Deep breath. Eighteen intervals of training. You'd suppose he'd feel ready. He didn't.
He wasn't born a hero. They tried to make him one. Today all would see, once and for all, if they had done.
Gravity would be different there, they said. Bone density and DNA mutations over centuries of living here... there was no way to know how it would affect us all. "That's why we have to send you. We have to know if we can go back."
"We used to be taller, much taller," they explained. "According to our research..." the details of his training flitted through his mind on fast-forward. It was all best-guesses. It was all theory... and it would all be tested. On his body, on his mind, their hypotheses would be measured. He tried again to drown out the overwhelming sense of chaos ruling his thoughts.
The campaign to select a candidate for travel lasted fifty revolutions while they waited, patiently searching for the perfect choice: a completely average, unremarkable individual with nothing to lose. They'd found him. "If you succeed, if you arrive and report with great news; the rewards will be beyond measure!" They used their best development technologies to transform him. "An investment into our future!" all decried. He doubted they would get their money's worth.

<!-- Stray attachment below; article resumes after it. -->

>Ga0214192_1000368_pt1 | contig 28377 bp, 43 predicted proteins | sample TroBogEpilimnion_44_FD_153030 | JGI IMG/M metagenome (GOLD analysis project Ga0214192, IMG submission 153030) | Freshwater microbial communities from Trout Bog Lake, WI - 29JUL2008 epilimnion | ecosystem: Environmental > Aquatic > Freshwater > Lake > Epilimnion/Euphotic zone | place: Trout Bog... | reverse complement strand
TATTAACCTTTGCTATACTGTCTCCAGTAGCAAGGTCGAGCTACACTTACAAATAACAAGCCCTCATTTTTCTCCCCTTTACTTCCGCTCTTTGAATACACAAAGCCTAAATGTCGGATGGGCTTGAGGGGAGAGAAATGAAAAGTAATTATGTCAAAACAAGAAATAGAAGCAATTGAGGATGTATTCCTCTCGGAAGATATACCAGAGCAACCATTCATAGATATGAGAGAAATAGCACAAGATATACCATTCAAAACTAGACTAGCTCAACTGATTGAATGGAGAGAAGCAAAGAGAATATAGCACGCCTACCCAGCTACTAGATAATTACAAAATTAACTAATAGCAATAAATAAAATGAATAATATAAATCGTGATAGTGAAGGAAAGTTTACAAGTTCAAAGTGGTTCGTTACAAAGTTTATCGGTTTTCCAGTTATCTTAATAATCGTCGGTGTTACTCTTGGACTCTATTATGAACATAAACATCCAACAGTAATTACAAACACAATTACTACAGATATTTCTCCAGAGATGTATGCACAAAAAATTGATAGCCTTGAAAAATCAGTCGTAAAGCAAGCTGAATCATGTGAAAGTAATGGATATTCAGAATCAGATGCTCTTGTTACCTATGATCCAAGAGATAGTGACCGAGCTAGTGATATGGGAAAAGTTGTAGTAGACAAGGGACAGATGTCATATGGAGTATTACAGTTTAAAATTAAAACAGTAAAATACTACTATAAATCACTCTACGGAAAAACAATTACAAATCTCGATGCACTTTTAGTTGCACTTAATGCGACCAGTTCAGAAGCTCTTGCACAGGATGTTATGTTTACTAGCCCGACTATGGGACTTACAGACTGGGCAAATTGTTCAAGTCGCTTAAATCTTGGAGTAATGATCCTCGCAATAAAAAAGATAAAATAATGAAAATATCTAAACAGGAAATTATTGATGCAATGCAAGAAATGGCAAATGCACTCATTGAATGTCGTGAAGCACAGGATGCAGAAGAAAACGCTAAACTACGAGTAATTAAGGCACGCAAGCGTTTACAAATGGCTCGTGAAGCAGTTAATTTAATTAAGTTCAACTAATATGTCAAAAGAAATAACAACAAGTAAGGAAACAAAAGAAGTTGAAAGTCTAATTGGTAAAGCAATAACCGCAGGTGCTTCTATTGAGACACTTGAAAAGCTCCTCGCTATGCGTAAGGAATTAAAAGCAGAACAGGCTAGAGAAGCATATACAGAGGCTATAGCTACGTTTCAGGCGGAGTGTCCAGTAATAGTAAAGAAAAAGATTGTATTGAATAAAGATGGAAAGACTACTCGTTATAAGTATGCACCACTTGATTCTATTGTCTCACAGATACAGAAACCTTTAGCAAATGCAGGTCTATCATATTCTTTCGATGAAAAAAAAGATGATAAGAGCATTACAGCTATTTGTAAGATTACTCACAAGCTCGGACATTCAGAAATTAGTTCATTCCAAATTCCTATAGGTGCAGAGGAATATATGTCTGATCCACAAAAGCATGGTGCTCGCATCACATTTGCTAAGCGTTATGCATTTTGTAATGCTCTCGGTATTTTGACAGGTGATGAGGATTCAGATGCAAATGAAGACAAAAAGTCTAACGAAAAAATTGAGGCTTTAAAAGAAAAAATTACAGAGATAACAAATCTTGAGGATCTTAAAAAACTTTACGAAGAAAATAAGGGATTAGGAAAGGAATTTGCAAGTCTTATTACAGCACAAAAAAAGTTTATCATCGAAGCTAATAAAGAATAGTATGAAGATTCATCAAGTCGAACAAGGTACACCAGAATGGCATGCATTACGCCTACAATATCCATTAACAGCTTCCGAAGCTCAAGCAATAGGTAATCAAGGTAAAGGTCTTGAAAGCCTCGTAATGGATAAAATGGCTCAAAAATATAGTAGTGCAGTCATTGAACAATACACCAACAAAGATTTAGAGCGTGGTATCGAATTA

He silently rose and dressed quickly, racing against the chill of the early morning. He would report early; there was no use delaying any longer. Whatever fate was written for him would reveal itself in precious few hours.
He passed through the tunnels, his pace deliberate, from the retaining quarters into the launch deck. The team preparing the vessel was already hard at work. NSH Kestrel was ready to fly, but as he boarded and took his place at the enveloping seat at it's center, he couldn't help but feel more like the field mouse than the falcon.
Want to make one of your own? Next week's prompt is,
Read Robert's submission.
Read Keri's submission.
Read Kindra's submission.
Read Jeffery's submission.